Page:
3. Children are not allowed in the high risk areas defined above in the Employee section of this guide.
  4. Children are not allowed in classrooms while classrooms are in session unless permission is granted by the faculty member. If a child becomes disruptive, the faculty member may require the student and child to leave.

Visitor Guidelines

  1. Line of sight supervision by the parent or guardian is required at all times.
  2. The parent or guardian must assure that children are not disruptive to others.
  3. Parent or guardian must not leave children unattended at athletic or other University activities.
  4. Children are not allowed in the high risk areas defined above in the Employee section of this guide.

Sponsored Events

Through University sponsored events, such as Take Our Daughters To Work® Day, created in 1993 by the Ms. Foundation for Women as a national public education campaign, UA recognizes that children of employees will have an interest in seeing where their parents work, learning more about the University of Alaska, and learning about potential careers. To both recognize and accommodate this interest, some locations at UA sponsor events in which children are encouraged to come to work with their parents. Activity goals should include some of the following objectives:

  1. Establish a positive image for UA as an employer (proud of what UA has to offer).
  2. Offer a benefit for UA employees (proud to be associated with UA as an employer).
  3. Introduce children to a variety of career opportunities.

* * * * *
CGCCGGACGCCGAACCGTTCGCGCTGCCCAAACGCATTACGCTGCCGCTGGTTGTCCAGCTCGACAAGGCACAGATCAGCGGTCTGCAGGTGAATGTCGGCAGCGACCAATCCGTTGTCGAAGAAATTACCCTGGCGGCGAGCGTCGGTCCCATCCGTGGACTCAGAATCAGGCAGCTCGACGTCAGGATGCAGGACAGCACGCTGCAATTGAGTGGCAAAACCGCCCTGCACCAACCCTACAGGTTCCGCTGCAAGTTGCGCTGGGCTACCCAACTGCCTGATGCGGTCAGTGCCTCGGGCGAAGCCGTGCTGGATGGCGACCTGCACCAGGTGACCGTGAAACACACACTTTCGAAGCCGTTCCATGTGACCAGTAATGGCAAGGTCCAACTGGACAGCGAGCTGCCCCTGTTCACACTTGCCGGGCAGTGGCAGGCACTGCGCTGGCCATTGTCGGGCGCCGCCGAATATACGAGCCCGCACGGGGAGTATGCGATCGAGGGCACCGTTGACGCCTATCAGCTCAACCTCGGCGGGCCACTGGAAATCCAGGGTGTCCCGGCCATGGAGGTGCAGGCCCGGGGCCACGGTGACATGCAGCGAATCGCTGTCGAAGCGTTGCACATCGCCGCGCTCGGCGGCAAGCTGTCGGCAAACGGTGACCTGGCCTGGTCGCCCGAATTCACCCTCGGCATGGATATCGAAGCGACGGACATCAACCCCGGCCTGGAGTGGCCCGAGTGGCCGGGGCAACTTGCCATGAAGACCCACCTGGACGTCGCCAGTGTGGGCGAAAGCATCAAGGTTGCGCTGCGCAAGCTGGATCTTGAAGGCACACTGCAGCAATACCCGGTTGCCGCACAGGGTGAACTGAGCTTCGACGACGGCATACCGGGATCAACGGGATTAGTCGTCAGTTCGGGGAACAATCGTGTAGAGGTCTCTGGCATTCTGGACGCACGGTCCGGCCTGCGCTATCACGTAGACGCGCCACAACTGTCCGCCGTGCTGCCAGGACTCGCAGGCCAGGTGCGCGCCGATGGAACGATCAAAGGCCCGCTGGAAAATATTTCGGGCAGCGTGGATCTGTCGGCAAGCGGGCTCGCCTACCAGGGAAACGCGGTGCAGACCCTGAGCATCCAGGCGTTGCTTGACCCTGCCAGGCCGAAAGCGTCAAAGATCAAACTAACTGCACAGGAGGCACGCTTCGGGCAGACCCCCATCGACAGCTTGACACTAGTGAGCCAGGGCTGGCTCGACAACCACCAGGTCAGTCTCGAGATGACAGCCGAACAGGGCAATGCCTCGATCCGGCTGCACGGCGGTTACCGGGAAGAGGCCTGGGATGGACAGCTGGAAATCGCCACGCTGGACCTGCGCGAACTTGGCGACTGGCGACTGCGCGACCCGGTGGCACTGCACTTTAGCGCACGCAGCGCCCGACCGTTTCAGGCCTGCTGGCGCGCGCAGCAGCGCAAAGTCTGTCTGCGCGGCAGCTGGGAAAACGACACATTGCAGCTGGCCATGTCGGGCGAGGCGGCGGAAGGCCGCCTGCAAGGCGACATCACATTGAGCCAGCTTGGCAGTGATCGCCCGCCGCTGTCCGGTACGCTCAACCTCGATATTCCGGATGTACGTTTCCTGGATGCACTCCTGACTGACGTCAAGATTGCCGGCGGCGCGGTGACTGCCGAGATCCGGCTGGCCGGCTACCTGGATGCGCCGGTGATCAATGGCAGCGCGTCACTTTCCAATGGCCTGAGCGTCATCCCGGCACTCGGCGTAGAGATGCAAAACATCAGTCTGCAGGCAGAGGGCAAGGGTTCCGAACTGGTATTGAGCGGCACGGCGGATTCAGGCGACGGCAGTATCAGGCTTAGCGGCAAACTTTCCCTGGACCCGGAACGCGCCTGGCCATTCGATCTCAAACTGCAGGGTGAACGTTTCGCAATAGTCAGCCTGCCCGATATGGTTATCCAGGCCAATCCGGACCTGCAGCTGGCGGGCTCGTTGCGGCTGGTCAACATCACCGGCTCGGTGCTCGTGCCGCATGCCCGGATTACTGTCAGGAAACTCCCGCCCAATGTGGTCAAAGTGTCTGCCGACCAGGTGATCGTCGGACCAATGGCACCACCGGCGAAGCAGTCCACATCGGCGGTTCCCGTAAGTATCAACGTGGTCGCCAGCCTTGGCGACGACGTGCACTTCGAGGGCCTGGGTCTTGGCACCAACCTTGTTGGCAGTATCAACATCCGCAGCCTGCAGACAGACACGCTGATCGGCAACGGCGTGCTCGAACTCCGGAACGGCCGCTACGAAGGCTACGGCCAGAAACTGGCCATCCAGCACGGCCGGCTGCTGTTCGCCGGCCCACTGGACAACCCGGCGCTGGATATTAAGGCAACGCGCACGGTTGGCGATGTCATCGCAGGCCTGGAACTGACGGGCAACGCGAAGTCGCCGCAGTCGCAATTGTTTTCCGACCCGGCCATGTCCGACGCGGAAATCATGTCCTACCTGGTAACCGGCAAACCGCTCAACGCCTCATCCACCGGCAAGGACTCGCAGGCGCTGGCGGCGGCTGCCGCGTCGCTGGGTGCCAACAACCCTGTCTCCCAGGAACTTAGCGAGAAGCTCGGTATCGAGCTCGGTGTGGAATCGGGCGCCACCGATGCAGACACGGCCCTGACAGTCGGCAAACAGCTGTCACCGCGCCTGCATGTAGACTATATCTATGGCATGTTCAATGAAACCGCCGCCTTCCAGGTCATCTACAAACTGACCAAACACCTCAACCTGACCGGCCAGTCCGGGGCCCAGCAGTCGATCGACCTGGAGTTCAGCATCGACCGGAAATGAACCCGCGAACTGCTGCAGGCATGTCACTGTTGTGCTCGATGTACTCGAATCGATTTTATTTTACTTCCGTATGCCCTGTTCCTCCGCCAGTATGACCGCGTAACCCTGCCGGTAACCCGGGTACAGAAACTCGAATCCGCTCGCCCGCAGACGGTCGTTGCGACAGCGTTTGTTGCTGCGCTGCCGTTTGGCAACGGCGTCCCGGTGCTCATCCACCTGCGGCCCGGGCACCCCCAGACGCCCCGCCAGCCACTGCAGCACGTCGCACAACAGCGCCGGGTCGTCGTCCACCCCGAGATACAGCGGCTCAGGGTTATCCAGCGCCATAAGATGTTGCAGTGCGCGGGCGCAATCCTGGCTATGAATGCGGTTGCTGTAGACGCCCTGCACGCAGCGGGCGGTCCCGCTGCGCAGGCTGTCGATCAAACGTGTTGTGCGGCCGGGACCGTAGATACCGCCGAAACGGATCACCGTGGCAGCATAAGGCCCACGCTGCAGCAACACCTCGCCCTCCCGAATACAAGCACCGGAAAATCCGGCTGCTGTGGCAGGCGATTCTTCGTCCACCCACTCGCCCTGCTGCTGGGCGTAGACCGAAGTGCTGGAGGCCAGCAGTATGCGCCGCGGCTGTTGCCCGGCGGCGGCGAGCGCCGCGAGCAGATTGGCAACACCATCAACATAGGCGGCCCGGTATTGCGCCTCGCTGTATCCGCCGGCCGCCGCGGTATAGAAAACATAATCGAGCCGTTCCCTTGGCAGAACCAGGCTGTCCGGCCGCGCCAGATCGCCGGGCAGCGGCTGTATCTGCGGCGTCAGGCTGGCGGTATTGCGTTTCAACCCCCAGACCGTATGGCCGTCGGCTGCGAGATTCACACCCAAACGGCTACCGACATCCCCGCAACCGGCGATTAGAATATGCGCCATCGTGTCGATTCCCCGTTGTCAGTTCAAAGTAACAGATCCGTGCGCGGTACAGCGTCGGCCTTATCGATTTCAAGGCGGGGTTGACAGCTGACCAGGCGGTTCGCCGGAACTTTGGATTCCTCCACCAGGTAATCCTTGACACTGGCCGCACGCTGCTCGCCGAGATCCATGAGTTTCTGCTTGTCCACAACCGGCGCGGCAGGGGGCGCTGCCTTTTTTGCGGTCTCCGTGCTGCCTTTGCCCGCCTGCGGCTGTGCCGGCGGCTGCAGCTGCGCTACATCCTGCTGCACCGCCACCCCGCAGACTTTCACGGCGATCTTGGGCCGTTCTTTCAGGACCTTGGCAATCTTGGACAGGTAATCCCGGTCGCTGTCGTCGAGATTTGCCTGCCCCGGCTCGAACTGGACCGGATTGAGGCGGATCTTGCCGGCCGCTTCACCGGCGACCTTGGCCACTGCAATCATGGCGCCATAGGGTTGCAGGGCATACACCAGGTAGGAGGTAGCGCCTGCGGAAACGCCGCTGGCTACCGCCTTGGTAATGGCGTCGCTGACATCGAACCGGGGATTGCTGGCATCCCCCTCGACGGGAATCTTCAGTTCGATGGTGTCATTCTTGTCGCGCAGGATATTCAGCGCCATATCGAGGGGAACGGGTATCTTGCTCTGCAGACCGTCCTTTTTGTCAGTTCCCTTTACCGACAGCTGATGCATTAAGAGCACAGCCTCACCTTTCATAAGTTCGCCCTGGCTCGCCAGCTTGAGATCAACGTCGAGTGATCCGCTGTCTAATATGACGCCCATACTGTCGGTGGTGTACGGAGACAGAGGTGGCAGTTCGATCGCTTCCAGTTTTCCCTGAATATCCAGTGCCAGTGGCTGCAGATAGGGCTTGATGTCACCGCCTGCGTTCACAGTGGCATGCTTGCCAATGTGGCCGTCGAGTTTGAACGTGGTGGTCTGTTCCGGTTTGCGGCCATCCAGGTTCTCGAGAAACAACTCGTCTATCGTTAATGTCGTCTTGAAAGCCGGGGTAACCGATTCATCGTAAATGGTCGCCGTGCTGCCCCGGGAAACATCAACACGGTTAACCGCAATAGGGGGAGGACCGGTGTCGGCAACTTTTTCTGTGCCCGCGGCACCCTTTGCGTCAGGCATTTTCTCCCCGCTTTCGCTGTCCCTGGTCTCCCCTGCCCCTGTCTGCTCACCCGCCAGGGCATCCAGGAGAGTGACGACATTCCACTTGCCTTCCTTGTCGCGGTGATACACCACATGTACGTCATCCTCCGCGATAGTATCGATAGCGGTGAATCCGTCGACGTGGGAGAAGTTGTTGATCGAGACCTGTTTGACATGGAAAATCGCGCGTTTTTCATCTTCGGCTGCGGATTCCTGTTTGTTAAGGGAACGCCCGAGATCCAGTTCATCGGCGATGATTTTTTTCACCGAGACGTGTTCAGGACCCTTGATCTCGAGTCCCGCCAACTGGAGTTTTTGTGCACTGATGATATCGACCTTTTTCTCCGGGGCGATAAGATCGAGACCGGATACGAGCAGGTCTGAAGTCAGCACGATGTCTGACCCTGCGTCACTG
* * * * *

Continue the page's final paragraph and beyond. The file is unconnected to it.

4. Create an opportunity for the child to get to see where parents spend their time as well as begin to make positive association with UA.
  5. Emphasize the connection between work and school (very important to success of the UA Scholars Program).
  6. Stress importance of both teamwork and safety in the workplace (UA role models should always be seen as positive).

To facilitate the success of such programs, the below guidelines have been developed for the UA sponsored events entailing children in the work place. These are to be implemented in addition to, not in lieu of, the general Employee, Student and Visitor Guidelines presented above:

  • Conduct a work area cleanup prior to the actual event; make sure that obvious workplace dangers have been minimized or eliminated.
  • Consider an initial early day gathering (in each building) to describe safety features, such as exits, fire alarms, bathrooms, first aid, off-limits areas, etc.
  • Designate specified areas that are not part of the program; some work areas are simply not appropriate for children.
  • Children must always be accompanied by the employed parent.
  • Participation is limited to children of UA employees (no cousins, nephews, friends, neighbors).
  • Consider employee-guided tours within a building where work area restrictions are applied (not all work areas are child-proof, even though considered safe for adults);
  • Limit the number of participating children with an employed parent to two at any given time.
  • Child participants must be 5 years old or older (Kindergarten through High School);
  • Register each child's participation prior to the actual event (accountability in the event of a problem).


These guidelines do not apply to sports camps and other University of Alaska sponsored programs for children.

August 1, 2003